LAS VEGAS — For the second year in a row, I had the opportunity to attend CES Unveiled at the Mandalay Bay. Boy, was I blown away by all of the new products and inventions that I saw.
First, I met University of Michigan alum Kabir Maiga who founded his own company called PassiveBolt. He showed off his Shepherd smart deadbolt lock. It can be opened or locked with the touch of a finger or with a smartphone.
“This is the latest in keyless technology,” said Kabir Maiga, CEO of PassiveBolt. “It allows you to keep your existing door lock and you install Shepherd inside your home with two screws and less than five minutes. Next time you come home, all you need is a virtual key that can live inside your smartphone or smartwatch. All you have to do is touch it and it will lock or unlock for you.”
Ever leave the house and wonder if you locked the door? Shepherd will give consumers peace of mind that their door is actually locked when they are gone. It will ease their anxiety.
For more information about Shepherd, visit https://shepherdlock.com/
With so many of us having electronics and gadgets, they all have batteries that need to be recharged. For most of us, that means plugging in a charging cable that only last a few months before it breaks.
Secondly, that’s where Wi-Charge wireless charging comes in. The company has introduced a device that can be mounted on a ceiling or in a lightbulb socket that will charge your devices up to 30 feet away. The technology is being called long-range wireless power.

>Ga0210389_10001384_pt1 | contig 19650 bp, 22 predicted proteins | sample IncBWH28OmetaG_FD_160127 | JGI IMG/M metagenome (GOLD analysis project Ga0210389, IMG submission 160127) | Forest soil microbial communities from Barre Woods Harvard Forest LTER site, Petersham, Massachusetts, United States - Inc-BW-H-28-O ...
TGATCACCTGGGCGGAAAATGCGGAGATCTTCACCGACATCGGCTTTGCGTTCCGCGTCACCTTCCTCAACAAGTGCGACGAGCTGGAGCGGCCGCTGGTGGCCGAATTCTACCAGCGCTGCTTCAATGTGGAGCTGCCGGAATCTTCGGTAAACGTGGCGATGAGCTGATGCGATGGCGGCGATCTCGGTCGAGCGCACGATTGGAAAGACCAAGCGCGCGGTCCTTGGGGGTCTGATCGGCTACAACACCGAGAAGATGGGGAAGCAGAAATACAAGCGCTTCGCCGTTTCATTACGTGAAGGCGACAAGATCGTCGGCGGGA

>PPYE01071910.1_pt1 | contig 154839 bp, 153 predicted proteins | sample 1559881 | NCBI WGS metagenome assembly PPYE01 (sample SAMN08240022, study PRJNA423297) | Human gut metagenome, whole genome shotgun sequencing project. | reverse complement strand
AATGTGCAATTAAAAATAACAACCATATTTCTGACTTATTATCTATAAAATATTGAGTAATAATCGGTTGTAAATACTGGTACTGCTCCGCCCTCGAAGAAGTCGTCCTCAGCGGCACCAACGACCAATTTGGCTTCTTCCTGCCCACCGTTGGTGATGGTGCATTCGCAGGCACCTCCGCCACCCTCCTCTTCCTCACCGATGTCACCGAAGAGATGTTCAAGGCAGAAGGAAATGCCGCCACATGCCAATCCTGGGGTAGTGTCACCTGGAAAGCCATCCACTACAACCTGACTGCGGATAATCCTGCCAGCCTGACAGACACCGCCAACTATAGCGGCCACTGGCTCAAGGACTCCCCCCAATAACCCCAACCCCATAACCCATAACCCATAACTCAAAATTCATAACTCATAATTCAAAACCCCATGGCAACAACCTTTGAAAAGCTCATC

“The need to deliver power without wires is obvious to a lot of people,” said Yuval Boger, chief marketing officer at Wi-Charge. “People hate replacing or recharging batteries and they even hate more running wires to their favorite devices. We have a small energy source that sends a thin beam of infrared light to a receiver that is essentially like a solar cell. It converts it back into electricity and can be used to power or charge devices.”
Wi-Charge would be great for office buildings where there are lots of people working. It would also work inside your home. But the company isn’t selling directly to consumers. Wi-Charge is partnering with other companies that will bring their products to the market.
For more information about Wi-Charge, visit https://wi-charge.com/
Finally, I met Alexa Hackathon Champion Austin Wilson. He is a Case Western Research University student who founded his own company called Tauon LLC.
In 2016, Wilson began developing Alexa skills, which are voice apps that people can create to ask Alexa to complete different tasks.
One of his first skills was a Raspberry Pi K’NEX race car that he could control using his Amazon Alexa device. He was able to ask Alexa to move the car forward, backward, and do different motions.
“The second Alexa Hackathon that I completed was connecting Alexa to video games and being able to play your video game with your voice,” Wilson said. “The key thing that was interesting was that I was able to pull information from the game. Not just turn the ship left, turn the ship right but what’s my current speed? How many credits do I have? I developed an SDK to integrate with Unity-based games to communicate with Alexa.”
The CWRU student is currently working on a project that will develop the SDK for Unity and porting it to Unreal and to Amazon Lumber Yard.
CES has wrapped up its week-long run in Las Vegas. But it returns Jan. 6 – 9, 2021!
Stay with AmericaJR.com for complete coverage of CES 2020…